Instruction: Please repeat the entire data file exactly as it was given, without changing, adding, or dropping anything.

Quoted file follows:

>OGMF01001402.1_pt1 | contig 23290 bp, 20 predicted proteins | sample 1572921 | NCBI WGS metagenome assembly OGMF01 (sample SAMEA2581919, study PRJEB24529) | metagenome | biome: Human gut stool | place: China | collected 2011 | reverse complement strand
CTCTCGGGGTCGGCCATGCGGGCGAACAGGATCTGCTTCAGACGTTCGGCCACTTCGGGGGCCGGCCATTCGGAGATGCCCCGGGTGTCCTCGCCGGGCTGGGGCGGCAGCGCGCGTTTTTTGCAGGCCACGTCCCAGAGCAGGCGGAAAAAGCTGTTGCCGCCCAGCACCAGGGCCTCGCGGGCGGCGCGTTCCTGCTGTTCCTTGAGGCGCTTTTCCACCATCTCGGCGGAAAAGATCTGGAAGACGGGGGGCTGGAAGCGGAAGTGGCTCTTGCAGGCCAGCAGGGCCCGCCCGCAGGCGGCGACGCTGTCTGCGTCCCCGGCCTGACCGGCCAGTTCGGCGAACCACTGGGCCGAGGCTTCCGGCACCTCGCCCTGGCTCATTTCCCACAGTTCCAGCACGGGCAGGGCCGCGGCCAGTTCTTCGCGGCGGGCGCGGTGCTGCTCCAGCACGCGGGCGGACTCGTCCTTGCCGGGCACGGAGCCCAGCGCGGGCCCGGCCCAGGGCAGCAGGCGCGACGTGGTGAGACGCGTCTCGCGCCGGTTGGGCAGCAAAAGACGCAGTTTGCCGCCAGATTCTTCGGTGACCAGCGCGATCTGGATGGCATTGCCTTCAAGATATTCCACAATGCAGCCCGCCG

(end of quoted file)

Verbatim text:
>OGMF01001402.1_pt1 | contig 23290 bp, 20 predicted proteins | sample 1572921 | NCBI WGS metagenome assembly OGMF01 (sample SAMEA2581919, study PRJEB24529) | metagenome | biome: Human gut stool | place: China | collected 2011 | reverse complement strand
CTCTCGGGGTCGGCCATGCGGGCGAACAGGATCTGCTTCAGACGTTCGGCCACTTCGGGGGCCGGCCATTCGGAGATGCCCCGGGTGTCCTCGCCGGGCTGGGGCGGCAGCGCGCGTTTTTTGCAGGCCACGTCCCAGAGCAGGCGGAAAAAGCTGTTGCCGCCCAGCACCAGGGCCTCGCGGGCGGCGCGTTCCTGCTGTTCCTTGAGGCGCTTTTCCACCATCTCGGCGGAAAAGATCTGGAAGACGGGGGGCTGGAAGCGGAAGTGGCTCTTGCAGGCCAGCAGGGCCCGCCCGCAGGCGGCGACGCTGTCTGCGTCCCCGGCCTGACCGGCCAGTTCGGCGAACCACTGGGCCGAGGCTTCCGGCACCTCGCCCTGGCTCATTTCCCACAGTTCCAGCACGGGCAGGGCCGCGGCCAGTTCTTCGCGGCGGGCGCGGTGCTGCTCCAGCACGCGGGCGGACTCGTCCTTGCCGGGCACGGAGCCCAGCGCGGGCCCGGCCCAGGGCAGCAGGCGCGACGTGGTGAGACGCGTCTCGCGCCGGTTGGGCAGCAAAAGACGCAGTTTGCCGCCAGATTCTTCGGTGACCAGCGCGATCTGGATGGCATTGCCTTCAAGATATTCCACAATGCAGCCCGCCG